Patsy Ann – The Story Of The Dog Statue At Juneau’s Docks

When I was a junior at Juneau-Douglas High School, I worked downtown three days a week. Not directly after school, mind you, there was about a two-hour gap between the final bell and when I could clock in for work.

Every work night, I did the same thing after school. I walked over to the downtown McDonald’s (which is now a Heritage Coffee Shop) to get two Ranch Chicken Snack Wraps (Crispy) and a medium Diet Coke. I wish they’d bring those back, they were so good.

After I ate, I went over to Marine Park and walked down the cruise ship docks, a little bit past the Mount Roberts Tram and back. After a few loops, it would be time for work.

Every day I did this, I must have walked past the statue of the English bull terrier that sits near the public library a dozen times. I never thought much about it, probably because I was busy thinking about homework or girls, which is how I spent most of high school.

A couple of months ago, I was downtown on the docks with some friends and a pair of kids playing Pokemon Go asked me why there was a statue of a dog there. I had no clue because I had never thought to read the plaque.

Thankfully one of my friends stepped up and explained the history of Patsy Ann to the tourist children and saved me from the embarrassment of having to publicly admit I didn’t know something.

So if you’re visiting Juneau and want to avoid a similar situation, here’s the story of Juneau legend Patsy Ann.

Who was Patsy Ann?

In 1929 in Portland, Oregon, a female English bull terrier gave birth to a litter of pups, one of whom was later named Patsy Ann. As a puppy, she was brought to Juneau by a local dentist, where she spent almost the entirety of her 12-year life.

She was unable to hear, completely deaf from birth. Despite this, she always knew when a boat was about to arrive in town. She was Juneau’s version of Radar O’Reilly from M*A*S*H, except with boats instead of choppers.

Even in her old age, struggling with weight gain and rheumatoid arthritis from jumping into the water beneath the docks, she’d run to the docks and, sure enough, a boat would soon become visible on the horizon.

According to a famous local story, a ship was due to arrive in town and, because of a mix-up, the wrong dock was announced. Patsy Ann came over, looked at the crowd of expectant people for about a minute, then took off running to the correct dock.

Who Was Patsy Ann’s Owner?

Patsy Ann was nominally owned by a dentist named Dr. Kaser and later by the family of a State Legislator named Reverend C.E. Rice, but she truly belonged to the people of Juneau as a whole. She wasn’t fit to be an indoor dog and roamed free most nights.

She spent most of those nights in the Juneau Longshoremen Hall (now known as the Centennial Hall Events Center), where she was well-fed and well-taken care of by the fishermen.

She was fed very well by ship cooks, bar patrons, and many others who considered her a friend. One resident was so fond of her that he bought her favorite candy bar every day to give to her.

Legacy as The Official Greeter of Juneau Alaska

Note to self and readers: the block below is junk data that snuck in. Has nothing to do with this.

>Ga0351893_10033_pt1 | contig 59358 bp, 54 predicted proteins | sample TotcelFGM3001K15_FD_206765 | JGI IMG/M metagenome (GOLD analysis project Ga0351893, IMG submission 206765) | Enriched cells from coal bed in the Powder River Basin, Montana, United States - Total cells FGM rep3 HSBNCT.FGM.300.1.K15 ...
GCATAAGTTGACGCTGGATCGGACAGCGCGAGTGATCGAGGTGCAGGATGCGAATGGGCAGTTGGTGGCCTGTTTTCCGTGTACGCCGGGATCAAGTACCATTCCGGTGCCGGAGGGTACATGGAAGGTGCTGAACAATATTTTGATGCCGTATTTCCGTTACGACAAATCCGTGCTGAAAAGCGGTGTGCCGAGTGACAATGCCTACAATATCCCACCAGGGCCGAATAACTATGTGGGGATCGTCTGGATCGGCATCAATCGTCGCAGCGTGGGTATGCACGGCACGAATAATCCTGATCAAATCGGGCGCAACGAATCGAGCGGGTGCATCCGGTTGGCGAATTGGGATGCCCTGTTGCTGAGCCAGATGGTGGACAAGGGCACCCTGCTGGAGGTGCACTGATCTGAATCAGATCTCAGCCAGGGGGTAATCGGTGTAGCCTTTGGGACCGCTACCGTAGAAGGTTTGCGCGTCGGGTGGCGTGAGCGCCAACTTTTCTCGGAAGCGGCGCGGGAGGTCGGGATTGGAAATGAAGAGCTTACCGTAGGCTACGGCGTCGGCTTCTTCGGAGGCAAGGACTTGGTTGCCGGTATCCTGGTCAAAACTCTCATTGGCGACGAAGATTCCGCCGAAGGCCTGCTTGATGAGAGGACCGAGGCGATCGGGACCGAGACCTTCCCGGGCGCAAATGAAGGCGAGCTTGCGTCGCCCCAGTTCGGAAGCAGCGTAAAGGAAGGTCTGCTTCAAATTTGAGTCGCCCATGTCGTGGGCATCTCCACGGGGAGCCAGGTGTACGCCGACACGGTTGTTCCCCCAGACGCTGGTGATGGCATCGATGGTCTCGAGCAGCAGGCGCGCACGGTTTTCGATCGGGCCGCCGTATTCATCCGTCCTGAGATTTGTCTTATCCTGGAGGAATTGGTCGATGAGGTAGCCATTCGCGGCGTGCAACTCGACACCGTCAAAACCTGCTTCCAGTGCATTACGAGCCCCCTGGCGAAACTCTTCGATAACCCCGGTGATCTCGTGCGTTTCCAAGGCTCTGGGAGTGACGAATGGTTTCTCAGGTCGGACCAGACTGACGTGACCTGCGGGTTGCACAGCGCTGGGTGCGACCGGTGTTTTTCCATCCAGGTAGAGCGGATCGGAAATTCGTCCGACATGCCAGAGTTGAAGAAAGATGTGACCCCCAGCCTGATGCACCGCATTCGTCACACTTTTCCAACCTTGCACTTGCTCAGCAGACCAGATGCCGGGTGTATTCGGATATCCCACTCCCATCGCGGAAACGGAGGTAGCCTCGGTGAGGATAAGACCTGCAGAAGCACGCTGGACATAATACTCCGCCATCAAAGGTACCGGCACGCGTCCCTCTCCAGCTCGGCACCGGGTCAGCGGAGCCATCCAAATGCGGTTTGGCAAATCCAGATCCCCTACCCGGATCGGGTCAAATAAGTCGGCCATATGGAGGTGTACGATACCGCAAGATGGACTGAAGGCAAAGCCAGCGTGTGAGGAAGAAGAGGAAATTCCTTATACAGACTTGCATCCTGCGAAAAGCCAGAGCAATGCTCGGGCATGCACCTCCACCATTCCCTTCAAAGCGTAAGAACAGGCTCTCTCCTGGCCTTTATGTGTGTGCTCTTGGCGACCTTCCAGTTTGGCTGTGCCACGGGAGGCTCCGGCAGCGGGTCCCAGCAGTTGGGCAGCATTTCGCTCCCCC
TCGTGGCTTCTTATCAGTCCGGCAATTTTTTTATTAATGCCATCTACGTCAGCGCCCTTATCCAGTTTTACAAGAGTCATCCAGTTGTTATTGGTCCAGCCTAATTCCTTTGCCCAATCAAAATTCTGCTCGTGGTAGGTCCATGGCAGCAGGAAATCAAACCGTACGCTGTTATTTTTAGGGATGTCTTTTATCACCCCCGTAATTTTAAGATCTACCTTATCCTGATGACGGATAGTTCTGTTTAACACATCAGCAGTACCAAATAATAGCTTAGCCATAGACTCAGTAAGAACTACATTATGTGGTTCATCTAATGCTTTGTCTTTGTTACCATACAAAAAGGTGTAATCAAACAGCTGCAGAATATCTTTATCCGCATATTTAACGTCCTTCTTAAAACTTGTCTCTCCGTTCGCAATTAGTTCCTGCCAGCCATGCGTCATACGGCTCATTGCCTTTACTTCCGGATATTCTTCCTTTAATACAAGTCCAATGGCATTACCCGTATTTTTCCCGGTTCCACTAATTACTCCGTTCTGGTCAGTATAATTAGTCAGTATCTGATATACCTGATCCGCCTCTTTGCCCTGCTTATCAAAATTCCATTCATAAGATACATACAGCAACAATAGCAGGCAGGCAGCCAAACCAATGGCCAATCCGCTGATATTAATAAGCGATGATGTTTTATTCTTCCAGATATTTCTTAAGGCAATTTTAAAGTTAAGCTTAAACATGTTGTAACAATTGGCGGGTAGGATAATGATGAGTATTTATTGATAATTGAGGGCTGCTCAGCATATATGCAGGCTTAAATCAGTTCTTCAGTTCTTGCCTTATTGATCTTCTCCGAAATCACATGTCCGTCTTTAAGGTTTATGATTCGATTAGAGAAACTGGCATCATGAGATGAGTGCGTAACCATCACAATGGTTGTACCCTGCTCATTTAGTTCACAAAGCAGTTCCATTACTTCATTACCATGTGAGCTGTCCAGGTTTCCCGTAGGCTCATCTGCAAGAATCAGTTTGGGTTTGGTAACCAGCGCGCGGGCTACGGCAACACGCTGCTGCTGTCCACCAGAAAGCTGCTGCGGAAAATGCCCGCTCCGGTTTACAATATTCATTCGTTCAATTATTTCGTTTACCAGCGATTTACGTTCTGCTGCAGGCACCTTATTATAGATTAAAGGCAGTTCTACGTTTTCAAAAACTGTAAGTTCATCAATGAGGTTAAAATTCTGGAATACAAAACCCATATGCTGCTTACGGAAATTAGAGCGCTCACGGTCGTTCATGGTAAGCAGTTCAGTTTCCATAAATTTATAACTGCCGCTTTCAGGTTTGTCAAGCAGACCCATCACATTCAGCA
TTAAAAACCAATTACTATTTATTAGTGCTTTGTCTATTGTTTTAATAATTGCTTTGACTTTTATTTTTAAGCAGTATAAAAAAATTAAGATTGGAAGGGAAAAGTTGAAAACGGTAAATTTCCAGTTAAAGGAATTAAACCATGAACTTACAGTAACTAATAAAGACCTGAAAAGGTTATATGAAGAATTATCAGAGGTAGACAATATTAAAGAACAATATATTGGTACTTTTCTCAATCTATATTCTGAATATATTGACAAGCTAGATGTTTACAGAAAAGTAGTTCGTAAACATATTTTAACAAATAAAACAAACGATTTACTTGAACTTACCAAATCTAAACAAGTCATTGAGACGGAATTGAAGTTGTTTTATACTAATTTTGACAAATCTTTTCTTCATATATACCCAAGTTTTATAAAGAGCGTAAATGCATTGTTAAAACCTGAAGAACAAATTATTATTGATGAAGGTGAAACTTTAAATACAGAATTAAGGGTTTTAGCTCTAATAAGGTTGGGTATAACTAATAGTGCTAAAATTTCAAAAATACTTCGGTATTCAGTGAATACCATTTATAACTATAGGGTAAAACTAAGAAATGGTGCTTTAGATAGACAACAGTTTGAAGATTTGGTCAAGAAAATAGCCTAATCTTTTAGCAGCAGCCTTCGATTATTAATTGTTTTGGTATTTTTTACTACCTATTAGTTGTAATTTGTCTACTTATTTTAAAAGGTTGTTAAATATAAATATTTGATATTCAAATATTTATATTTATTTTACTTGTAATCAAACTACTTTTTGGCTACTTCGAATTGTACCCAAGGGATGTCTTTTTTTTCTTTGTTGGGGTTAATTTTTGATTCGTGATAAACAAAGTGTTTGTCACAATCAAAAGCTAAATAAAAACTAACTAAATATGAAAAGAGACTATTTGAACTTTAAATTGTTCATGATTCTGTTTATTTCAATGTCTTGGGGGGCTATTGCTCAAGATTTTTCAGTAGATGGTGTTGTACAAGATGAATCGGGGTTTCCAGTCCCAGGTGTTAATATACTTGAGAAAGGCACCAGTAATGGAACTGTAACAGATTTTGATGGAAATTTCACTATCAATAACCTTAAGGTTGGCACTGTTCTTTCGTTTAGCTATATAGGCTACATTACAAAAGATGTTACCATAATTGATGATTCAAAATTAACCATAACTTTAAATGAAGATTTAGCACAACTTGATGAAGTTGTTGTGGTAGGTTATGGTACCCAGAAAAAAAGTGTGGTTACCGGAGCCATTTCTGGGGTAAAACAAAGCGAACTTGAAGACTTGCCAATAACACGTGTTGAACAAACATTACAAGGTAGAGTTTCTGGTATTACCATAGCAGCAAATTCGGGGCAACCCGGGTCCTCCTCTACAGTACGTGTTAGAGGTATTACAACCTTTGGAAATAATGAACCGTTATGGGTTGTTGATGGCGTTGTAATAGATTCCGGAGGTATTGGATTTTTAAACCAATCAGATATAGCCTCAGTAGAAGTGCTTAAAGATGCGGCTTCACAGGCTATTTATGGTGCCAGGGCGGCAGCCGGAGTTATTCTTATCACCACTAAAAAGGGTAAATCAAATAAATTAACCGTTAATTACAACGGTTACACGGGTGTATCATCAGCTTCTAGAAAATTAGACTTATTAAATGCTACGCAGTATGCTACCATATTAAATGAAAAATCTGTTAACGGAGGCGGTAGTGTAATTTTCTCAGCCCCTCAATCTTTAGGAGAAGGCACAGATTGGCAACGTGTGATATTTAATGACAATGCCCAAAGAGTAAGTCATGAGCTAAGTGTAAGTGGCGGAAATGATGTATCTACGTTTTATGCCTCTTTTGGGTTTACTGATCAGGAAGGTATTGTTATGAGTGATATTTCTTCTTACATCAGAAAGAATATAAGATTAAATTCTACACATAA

Stories about Patsy Ann were common in the local newspaper, the Juneau Empire. Many shops downtown sold pictures and postcards of her, to the extent that it was claimed she was the most-photographed dog west of the Mississippi, even more than Rin Tin Tin.

In 1933, Juneau Mayor Isadore Goldstein declared Patsy Ann to be the “Official Greeter of Juneau, Alaska” and gave her “diplomatic immunity” from leashes, licenses, and collars.

On March 30, 1942, among her friends at the Juneau Longshoreman Hall, Patsy Ann passed away peacefully. The next day, with a crowd of her friends nearby, the tiny coffin that held her remains was lowered into the Gastineau Channel at her favorite spot.

The Statue

50 years after Patsy Anne’s passing, a woman named June Dawson, who was the head of a group called “Friends of Patsy Ann“, announced that a statue would be built to honor the town’s beloved dog and placed at her favorite spot on the docks.

A sculptor in New Mexico named Anna Burke Harris heard of the proposed statue and submitted some drawings and a mock-up of the statue to Dawson, who accepted and commissioned the statue to be built.

During the bronzing process, she included the clipped hair of various dogs from around the world, to symbolize the power of friendship and the unity of canines everywhere.

Some 30 years later, the statue remains downtown at Patsy Ann’s favorite spot by what is now the downtown branch of the Juneau Public Library, allowing her to greet visitors to Juneau over 80 years since she moved on.

Summary and Conclusion

This is the story of Juneau’s Official Greeter, the English bull terrier known as Patsy Ann, as it was related to me that day.

To be clear, this is the story that my friend told me on the drive home while were heading to the McDonald’s out in the valley.

When the kids asked, he just said, “There was a dog who used to greet boats back in the ’30s. She was a good girl, so they made a statue of her” and the kids said “cool, thanks” and walked off. He didn’t tell the kids the full five-minute story; that would have been silly.

Today, visitors are encouraged to touch the statue and to leave in the spirit of friendship, as Patsy Ann showed to her human friends and they showed to her.

You won’t want to miss this beautiful statue that commemorates Juneau’s beloved Official Greeter on your next exciting adventure to Alaska!

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